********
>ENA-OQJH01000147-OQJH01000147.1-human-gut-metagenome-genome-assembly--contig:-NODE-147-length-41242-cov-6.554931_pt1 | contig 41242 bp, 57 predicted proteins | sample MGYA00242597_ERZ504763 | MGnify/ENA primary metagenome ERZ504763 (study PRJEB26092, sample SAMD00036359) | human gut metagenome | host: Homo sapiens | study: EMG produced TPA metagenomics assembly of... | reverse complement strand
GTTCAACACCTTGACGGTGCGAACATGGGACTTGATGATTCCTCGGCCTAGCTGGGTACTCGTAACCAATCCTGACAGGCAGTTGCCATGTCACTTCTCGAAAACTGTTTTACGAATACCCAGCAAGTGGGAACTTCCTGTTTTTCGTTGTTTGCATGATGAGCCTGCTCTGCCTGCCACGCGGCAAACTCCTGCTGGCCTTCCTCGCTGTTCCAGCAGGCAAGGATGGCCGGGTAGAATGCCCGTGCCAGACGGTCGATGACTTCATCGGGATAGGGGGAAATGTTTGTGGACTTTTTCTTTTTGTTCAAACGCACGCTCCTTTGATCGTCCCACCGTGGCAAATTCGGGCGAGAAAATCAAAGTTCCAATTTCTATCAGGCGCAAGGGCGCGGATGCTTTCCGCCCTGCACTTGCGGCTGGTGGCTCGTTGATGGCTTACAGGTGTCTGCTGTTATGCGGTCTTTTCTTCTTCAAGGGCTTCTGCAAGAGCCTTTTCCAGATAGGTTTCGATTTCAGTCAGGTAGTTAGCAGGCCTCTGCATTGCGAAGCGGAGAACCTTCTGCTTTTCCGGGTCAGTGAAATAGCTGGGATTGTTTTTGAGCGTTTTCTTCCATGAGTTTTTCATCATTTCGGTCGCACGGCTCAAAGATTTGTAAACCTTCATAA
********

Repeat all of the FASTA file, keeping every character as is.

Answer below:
>ENA-OQJH01000147-OQJH01000147.1-human-gut-metagenome-genome-assembly--contig:-NODE-147-length-41242-cov-6.554931_pt1 | contig 41242 bp, 57 predicted proteins | sample MGYA00242597_ERZ504763 | MGnify/ENA primary metagenome ERZ504763 (study PRJEB26092, sample SAMD00036359) | human gut metagenome | host: Homo sapiens | study: EMG produced TPA metagenomics assembly of... | reverse complement strand
GTTCAACACCTTGACGGTGCGAACATGGGACTTGATGATTCCTCGGCCTAGCTGGGTACTCGTAACCAATCCTGACAGGCAGTTGCCATGTCACTTCTCGAAAACTGTTTTACGAATACCCAGCAAGTGGGAACTTCCTGTTTTTCGTTGTTTGCATGATGAGCCTGCTCTGCCTGCCACGCGGCAAACTCCTGCTGGCCTTCCTCGCTGTTCCAGCAGGCAAGGATGGCCGGGTAGAATGCCCGTGCCAGACGGTCGATGACTTCATCGGGATAGGGGGAAATGTTTGTGGACTTTTTCTTTTTGTTCAAACGCACGCTCCTTTGATCGTCCCACCGTGGCAAATTCGGGCGAGAAAATCAAAGTTCCAATTTCTATCAGGCGCAAGGGCGCGGATGCTTTCCGCCCTGCACTTGCGGCTGGTGGCTCGTTGATGGCTTACAGGTGTCTGCTGTTATGCGGTCTTTTCTTCTTCAAGGGCTTCTGCAAGAGCCTTTTCCAGATAGGTTTCGATTTCAGTCAGGTAGTTAGCAGGCCTCTGCATTGCGAAGCGGAGAACCTTCTGCTTTTCCGGGTCAGTGAAATAGCTGGGATTGTTTTTGAGCGTTTTCTTCCATGAGTTTTTCATCATTTCGGTCGCACGGCTCAAAGATTTGTAAACCTTCATAA